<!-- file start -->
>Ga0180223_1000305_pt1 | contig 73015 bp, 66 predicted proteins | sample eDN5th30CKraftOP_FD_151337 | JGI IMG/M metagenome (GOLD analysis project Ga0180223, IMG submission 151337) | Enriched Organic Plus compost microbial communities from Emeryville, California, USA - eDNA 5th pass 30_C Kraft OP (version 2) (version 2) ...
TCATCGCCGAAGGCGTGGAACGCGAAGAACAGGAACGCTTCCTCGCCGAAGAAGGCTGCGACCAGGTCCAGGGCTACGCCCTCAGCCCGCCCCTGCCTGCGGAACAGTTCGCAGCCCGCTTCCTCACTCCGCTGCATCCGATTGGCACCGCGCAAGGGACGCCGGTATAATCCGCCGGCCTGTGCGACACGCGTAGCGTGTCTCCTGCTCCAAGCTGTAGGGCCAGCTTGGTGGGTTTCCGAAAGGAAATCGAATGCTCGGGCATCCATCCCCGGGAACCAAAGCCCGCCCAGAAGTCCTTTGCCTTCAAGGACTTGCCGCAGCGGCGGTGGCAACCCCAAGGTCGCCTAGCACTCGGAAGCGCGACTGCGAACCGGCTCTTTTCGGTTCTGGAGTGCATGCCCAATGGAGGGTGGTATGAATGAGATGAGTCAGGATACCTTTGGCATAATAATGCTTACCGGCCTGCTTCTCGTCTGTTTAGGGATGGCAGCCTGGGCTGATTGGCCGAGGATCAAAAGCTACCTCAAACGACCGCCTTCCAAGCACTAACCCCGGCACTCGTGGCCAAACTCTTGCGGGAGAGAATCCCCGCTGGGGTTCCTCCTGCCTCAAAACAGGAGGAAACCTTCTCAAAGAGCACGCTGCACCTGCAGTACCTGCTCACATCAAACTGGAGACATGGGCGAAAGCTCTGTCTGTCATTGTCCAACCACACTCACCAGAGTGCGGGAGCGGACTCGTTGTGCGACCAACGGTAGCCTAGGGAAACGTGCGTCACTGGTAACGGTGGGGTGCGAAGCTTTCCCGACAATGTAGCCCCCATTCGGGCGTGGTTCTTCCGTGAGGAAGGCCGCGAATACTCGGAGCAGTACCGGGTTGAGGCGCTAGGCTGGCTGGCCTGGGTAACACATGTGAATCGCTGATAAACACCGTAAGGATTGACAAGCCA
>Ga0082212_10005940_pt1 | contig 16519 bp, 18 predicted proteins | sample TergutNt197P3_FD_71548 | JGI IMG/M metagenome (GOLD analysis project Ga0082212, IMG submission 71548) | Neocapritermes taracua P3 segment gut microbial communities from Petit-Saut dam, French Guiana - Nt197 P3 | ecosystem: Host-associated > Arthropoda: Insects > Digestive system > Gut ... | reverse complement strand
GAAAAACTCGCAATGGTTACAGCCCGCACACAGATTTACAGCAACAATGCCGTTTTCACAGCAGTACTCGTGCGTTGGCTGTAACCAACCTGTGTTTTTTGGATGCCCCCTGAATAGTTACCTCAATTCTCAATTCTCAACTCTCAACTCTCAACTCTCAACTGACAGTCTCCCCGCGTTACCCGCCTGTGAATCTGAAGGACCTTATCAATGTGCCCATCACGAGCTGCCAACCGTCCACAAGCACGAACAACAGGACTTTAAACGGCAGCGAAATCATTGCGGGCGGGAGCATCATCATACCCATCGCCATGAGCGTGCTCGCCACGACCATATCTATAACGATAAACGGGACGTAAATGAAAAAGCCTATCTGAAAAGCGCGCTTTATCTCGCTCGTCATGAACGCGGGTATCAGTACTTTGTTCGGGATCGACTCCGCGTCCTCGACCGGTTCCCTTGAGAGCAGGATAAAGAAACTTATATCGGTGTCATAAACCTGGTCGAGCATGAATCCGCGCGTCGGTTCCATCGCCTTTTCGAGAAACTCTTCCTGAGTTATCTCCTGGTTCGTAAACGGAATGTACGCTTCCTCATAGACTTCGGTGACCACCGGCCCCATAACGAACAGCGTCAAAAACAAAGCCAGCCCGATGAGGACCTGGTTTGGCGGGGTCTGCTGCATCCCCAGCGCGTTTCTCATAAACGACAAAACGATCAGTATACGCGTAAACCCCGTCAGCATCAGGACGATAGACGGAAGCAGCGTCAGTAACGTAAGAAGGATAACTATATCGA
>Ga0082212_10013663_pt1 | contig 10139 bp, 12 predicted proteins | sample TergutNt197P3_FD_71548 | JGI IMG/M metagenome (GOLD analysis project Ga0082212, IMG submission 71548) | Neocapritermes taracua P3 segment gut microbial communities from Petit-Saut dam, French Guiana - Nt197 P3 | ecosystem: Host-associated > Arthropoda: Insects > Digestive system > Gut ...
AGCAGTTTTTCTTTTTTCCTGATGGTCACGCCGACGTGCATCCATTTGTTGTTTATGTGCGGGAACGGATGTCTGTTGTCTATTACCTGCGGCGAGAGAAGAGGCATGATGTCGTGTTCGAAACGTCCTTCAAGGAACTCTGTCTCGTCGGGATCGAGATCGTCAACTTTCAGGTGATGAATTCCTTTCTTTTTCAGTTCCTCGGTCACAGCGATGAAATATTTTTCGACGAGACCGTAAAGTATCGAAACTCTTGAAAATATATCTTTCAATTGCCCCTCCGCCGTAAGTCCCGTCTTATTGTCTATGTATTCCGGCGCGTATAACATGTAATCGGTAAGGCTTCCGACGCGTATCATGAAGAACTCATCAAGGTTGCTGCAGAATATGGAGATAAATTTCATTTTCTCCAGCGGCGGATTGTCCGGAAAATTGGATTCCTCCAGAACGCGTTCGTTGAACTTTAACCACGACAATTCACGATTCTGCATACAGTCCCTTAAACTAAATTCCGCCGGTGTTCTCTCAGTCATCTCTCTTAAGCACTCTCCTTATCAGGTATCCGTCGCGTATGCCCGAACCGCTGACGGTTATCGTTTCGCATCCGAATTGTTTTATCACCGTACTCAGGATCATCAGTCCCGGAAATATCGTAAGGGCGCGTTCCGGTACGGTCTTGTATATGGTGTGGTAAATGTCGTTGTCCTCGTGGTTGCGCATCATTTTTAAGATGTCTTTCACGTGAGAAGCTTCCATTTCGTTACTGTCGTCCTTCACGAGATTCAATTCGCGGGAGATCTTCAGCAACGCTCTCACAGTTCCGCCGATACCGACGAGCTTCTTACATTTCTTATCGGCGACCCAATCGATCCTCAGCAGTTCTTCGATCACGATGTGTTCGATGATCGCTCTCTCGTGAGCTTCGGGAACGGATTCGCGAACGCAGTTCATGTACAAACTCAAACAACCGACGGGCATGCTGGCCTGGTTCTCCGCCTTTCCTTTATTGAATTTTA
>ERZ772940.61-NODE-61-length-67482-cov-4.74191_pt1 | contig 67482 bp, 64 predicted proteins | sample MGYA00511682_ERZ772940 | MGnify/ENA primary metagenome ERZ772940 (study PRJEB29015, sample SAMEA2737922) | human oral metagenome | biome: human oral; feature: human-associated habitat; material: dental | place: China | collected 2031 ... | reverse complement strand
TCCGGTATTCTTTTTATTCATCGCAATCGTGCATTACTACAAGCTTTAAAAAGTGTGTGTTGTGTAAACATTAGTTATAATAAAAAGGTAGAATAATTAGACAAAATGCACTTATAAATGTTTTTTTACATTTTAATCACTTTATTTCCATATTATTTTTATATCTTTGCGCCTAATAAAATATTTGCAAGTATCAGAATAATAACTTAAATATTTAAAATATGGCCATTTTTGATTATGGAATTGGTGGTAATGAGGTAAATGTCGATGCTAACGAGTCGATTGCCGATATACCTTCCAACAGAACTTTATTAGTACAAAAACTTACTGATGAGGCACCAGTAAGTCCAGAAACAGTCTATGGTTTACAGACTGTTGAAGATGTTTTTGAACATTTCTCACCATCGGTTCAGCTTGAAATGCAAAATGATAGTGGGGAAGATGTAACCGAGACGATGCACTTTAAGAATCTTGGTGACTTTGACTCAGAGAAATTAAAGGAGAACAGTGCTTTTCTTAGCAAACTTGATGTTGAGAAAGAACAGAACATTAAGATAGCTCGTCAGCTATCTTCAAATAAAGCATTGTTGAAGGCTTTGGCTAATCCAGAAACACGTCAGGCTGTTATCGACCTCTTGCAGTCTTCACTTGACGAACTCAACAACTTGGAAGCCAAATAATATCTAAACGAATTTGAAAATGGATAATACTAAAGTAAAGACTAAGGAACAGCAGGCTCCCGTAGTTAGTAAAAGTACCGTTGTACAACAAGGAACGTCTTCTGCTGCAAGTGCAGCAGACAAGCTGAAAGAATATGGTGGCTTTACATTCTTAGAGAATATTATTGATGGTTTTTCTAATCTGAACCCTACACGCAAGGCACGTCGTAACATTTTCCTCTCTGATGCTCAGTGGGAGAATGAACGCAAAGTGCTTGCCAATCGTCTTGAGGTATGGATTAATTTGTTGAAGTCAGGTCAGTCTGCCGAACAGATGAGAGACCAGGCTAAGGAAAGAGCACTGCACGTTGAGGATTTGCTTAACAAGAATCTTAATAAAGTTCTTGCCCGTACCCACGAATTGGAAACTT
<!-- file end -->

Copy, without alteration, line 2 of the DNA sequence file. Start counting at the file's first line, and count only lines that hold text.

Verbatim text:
TCATCGCCGAAGGCGTGGAACGCGAAGAACAGGAACGCTTCCTCGCCGAAGAAGGCTGCGACCAGGTCCAGGGCTACGCCCTCAGCCCGCCCCTGCCTGCGGAACAGTTCGCAGCCCGCTTCCTCACTCCGCTGCATCCGATTGGCACCGCGCAAGGGACGCCGGTATAATCCGCCGGCCTGTGCGACACGCGTAGCGTGTCTCCTGCTCCAAGCTGTAGGGCCAGCTTGGTGGGTTTCCGAAAGGAAATCGAATGCTCGGGCATCCATCCCCGGGAACCAAAGCCCGCCCAGAAGTCCTTTGCCTTCAAGGACTTGCCGCAGCGGCGGTGGCAACCCCAAGGTCGCCTAGCACTCGGAAGCGCGACTGCGAACCGGCTCTTTTCGGTTCTGGAGTGCATGCCCAATGGAGGGTGGTATGAATGAGATGAGTCAGGATACCTTTGGCATAATAATGCTTACCGGCCTGCTTCTCGTCTGTTTAGGGATGGCAGCCTGGGCTGATTGGCCGAGGATCAAAAGCTACCTCAAACGACCGCCTTCCAAGCACTAACCCCGGCACTCGTGGCCAAACTCTTGCGGGAGAGAATCCCCGCTGGGGTTCCTCCTGCCTCAAAACAGGAGGAAACCTTCTCAAAGAGCACGCTGCACCTGCAGTACCTGCTCACATCAAACTGGAGACATGGGCGAAAGCTCTGTCTGTCATTGTCCAACCACACTCACCAGAGTGCGGGAGCGGACTCGTTGTGCGACCAACGGTAGCCTAGGGAAACGTGCGTCACTGGTAACGGTGGGGTGCGAAGCTTTCCCGACAATGTAGCCCCCATTCGGGCGTGGTTCTTCCGTGAGGAAGGCCGCGAATACTCGGAGCAGTACCGGGTTGAGGCGCTAGGCTGGCTGGCCTGGGTAACACATGTGAATCGCTGATAAACACCGTAAGGATTGACAAGCCA